Originally published in ABC News
Anglican leaders today (Thursday, January 14, 2016) temporarily restricted the role of the US Episcopal Church in their global fellowship as a sanction over the American church’s acceptance of gay marriage.
Episcopalians have been barred for three years from any policy-setting positions in the Anglican Communion while a task force is formed that will try to reconcile conflicting views over sexuality in the 85-million-member family of churches. The Episcopal Church is the Anglican body in the United States.
The announcement came near the end of a weeklong meeting in Canterbury, England, called by Archbishop of Canterbury Justin Welby, to heal rifts over same-sex relationships and keep the Anglican Communion from splitting apart. Welby, the Anglican spiritual leader, has set a news conference Friday in Canterbury to explain the leaders’ decision.
There was no immediate comment from the New York-based Episcopal Church, whose leader, Presiding Bishop Michael Curry, has been attending the meeting in England.
Liberal Episcopalians questioned the leaders’ authority to impose any such penalty. The Global Anglican Future Conference, which represents theologically conservative Anglican leaders, had sought sanctions against the American church, and some said they would walk out of this week’s meeting unless some penalty was applied. In a statement Thursday, the conference known as GAFCON said their leaders were pleased by the outcome of the meeting, but “this action must not be seen as an end, but as a beginning.”
Anglicans, whose roots are in the missionary work of the Church of England, are the third-largest grouping of Christians in the world, behind Roman Catholics and the Orthodox.
The fellowship has been fracturing for decades over gay relationships, women’s ordination and other issues. Those rifts blew wide open in 2003 when the Episcopal Church consecrated the first openly gay bishop, Gene Robinson, in New Hampshire. Last year, the top US Episcopal legislative body, or General Convention, voted to authorize gay marriages in their churches.
The most vocal protests to the Episcopal embrace of gay rights came from Africa, home to some of the fastest-growing churches in the Anglican communion and the deepest opposition to gay relationships as a violation of Scripture. Many African countries have criminalized gay relationships.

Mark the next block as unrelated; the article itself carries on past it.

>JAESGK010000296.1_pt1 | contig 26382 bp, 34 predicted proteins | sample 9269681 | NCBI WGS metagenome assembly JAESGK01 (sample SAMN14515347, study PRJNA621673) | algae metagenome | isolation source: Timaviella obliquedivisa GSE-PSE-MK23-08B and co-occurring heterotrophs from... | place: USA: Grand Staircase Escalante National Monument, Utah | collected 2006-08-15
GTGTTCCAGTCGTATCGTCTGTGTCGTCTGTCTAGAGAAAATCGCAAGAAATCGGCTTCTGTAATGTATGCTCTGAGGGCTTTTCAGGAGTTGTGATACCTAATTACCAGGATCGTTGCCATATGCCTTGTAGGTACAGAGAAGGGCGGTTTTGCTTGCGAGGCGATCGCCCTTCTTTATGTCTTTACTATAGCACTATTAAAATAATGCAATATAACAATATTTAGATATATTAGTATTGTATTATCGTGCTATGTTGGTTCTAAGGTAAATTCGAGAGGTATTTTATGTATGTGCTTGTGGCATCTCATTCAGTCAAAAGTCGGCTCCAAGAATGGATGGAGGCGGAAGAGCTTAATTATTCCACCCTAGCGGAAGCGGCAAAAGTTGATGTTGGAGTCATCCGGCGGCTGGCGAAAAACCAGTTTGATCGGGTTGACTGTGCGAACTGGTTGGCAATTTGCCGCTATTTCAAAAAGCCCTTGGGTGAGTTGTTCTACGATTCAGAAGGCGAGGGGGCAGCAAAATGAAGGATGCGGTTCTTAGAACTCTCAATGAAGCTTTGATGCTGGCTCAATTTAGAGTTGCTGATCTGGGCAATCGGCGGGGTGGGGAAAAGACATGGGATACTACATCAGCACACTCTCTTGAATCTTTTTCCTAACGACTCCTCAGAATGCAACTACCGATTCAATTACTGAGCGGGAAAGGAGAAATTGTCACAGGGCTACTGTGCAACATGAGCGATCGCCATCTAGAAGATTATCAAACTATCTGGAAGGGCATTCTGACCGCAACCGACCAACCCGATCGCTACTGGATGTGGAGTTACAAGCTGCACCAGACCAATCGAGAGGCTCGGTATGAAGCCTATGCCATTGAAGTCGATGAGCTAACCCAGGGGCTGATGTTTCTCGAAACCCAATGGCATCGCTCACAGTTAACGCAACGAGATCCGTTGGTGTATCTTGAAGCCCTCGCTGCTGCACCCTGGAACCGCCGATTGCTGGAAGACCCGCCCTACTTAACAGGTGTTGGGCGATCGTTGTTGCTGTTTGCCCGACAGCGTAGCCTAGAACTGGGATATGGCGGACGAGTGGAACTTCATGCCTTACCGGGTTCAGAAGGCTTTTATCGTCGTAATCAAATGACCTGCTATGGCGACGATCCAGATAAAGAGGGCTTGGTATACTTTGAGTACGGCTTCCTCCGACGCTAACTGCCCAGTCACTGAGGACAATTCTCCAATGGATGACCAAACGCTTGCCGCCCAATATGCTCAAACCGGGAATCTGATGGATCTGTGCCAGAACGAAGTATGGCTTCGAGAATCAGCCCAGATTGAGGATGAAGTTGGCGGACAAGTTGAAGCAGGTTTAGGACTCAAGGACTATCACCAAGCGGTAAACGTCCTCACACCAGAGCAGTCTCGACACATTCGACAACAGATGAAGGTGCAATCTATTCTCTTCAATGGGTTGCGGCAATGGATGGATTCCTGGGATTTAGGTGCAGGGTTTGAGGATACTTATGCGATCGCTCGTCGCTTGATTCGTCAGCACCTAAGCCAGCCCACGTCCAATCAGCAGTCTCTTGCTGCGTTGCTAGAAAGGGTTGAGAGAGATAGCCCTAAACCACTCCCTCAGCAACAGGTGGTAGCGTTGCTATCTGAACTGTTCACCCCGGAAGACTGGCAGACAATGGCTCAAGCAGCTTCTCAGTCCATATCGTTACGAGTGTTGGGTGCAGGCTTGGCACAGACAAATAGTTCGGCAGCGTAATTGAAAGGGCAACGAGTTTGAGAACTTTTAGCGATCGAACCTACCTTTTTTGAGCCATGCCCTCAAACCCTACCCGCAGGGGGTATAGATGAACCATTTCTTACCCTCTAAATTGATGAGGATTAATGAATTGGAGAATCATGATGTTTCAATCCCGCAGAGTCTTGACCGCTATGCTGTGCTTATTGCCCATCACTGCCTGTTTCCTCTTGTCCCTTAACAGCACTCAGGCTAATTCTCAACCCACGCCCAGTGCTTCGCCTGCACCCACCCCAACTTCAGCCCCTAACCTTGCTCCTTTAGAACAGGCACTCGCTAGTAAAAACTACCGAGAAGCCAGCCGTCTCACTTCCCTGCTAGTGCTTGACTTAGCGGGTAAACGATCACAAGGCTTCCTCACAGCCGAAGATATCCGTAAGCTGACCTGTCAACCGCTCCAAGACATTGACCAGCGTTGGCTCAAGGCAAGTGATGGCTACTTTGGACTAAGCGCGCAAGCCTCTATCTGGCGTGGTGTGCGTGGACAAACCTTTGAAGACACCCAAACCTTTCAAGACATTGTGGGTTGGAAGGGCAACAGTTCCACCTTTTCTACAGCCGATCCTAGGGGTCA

Theological conservatives from around the world joined together to form the Global Anglican Future Conference as a fellowship within the communion, distancing themselves from the US Episcopal Church and refusing to participate in some Anglican gatherings.
In 2009, Anglican national leaders in Nigeria, Kenya, Uganda and other church provinces helped create the Anglican Church in North America, as a theologically conservative alternative to the US Episcopal Church. Welby had invited the leader of the conservative North American body to participate in the Canterbury assembly.
The press office for the Anglican leaders in Canterbury said the statement released Thursday affirmed the leaders’ “unanimous commitment to walk together.” The statement acknowledged “deep differences” over understanding of marriage and said the majority in the meeting “reaffirm” the teaching that marriage is only the union of a man and a woman. The leaders called the Episcopal Church approval of gay marriage “a fundamental departure from the faith and teaching” of the majority of Anglicans.
While the US Episcopal Church is alone among Anglican provinces in approving gay marriage, other Anglican national churches, in Brazil, South Africa, New Zealand and Scotland, have taken steps toward accepting same-sex relationships. The top body of the Anglican Church of Canada is scheduled to vote in July on a proposal that would authorise gay marriage.